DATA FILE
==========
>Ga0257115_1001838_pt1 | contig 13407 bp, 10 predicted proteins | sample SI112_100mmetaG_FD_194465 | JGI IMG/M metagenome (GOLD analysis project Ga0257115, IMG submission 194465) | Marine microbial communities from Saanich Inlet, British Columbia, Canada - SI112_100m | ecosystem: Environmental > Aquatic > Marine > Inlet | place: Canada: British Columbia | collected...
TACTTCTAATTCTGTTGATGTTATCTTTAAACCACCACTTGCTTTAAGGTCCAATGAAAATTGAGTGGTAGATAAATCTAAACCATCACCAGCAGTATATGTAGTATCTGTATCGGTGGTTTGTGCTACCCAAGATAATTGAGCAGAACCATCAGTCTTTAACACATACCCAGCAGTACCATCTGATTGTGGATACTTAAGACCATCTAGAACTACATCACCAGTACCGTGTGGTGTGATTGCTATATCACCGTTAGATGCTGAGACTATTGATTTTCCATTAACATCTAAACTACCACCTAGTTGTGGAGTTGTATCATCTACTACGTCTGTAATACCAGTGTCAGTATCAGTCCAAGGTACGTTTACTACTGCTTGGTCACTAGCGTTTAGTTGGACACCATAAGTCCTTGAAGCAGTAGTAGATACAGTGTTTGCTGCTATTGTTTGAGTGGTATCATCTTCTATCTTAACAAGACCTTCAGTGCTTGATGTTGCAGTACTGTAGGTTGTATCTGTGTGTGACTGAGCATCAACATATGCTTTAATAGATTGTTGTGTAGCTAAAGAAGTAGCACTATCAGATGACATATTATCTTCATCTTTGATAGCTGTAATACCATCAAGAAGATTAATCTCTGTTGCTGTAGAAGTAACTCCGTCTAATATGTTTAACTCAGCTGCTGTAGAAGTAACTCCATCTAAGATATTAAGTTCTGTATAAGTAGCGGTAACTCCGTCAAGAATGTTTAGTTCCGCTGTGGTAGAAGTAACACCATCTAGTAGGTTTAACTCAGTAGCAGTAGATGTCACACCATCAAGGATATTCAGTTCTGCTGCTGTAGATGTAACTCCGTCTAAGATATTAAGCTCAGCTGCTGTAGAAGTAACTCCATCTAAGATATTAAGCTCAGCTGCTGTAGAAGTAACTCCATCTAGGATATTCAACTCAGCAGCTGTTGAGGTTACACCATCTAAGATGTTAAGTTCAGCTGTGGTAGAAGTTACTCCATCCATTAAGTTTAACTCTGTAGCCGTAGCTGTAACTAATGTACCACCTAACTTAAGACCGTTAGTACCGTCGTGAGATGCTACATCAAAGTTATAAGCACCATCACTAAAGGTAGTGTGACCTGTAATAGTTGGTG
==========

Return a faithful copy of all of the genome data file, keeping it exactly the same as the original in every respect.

>Ga0257115_1001838_pt1 | contig 13407 bp, 10 predicted proteins | sample SI112_100mmetaG_FD_194465 | JGI IMG/M metagenome (GOLD analysis project Ga0257115, IMG submission 194465) | Marine microbial communities from Saanich Inlet, British Columbia, Canada - SI112_100m | ecosystem: Environmental > Aquatic > Marine > Inlet | place: Canada: British Columbia | collected...
TACTTCTAATTCTGTTGATGTTATCTTTAAACCACCACTTGCTTTAAGGTCCAATGAAAATTGAGTGGTAGATAAATCTAAACCATCACCAGCAGTATATGTAGTATCTGTATCGGTGGTTTGTGCTACCCAAGATAATTGAGCAGAACCATCAGTCTTTAACACATACCCAGCAGTACCATCTGATTGTGGATACTTAAGACCATCTAGAACTACATCACCAGTACCGTGTGGTGTGATTGCTATATCACCGTTAGATGCTGAGACTATTGATTTTCCATTAACATCTAAACTACCACCTAGTTGTGGAGTTGTATCATCTACTACGTCTGTAATACCAGTGTCAGTATCAGTCCAAGGTACGTTTACTACTGCTTGGTCACTAGCGTTTAGTTGGACACCATAAGTCCTTGAAGCAGTAGTAGATACAGTGTTTGCTGCTATTGTTTGAGTGGTATCATCTTCTATCTTAACAAGACCTTCAGTGCTTGATGTTGCAGTACTGTAGGTTGTATCTGTGTGTGACTGAGCATCAACATATGCTTTAATAGATTGTTGTGTAGCTAAAGAAGTAGCACTATCAGATGACATATTATCTTCATCTTTGATAGCTGTAATACCATCAAGAAGATTAATCTCTGTTGCTGTAGAAGTAACTCCGTCTAATATGTTTAACTCAGCTGCTGTAGAAGTAACTCCATCTAAGATATTAAGTTCTGTATAAGTAGCGGTAACTCCGTCAAGAATGTTTAGTTCCGCTGTGGTAGAAGTAACACCATCTAGTAGGTTTAACTCAGTAGCAGTAGATGTCACACCATCAAGGATATTCAGTTCTGCTGCTGTAGATGTAACTCCGTCTAAGATATTAAGCTCAGCTGCTGTAGAAGTAACTCCATCTAAGATATTAAGCTCAGCTGCTGTAGAAGTAACTCCATCTAGGATATTCAACTCAGCAGCTGTTGAGGTTACACCATCTAAGATGTTAAGTTCAGCTGTGGTAGAAGTTACTCCATCCATTAAGTTTAACTCTGTAGCCGTAGCTGTAACTAATGTACCACCTAACTTAAGACCGTTAGTACCGTCGTGAGATGCTACATCAAAGTTATAAGCACCATCACTAAAGGTAGTGTGACCTGTAATAGTTGGTG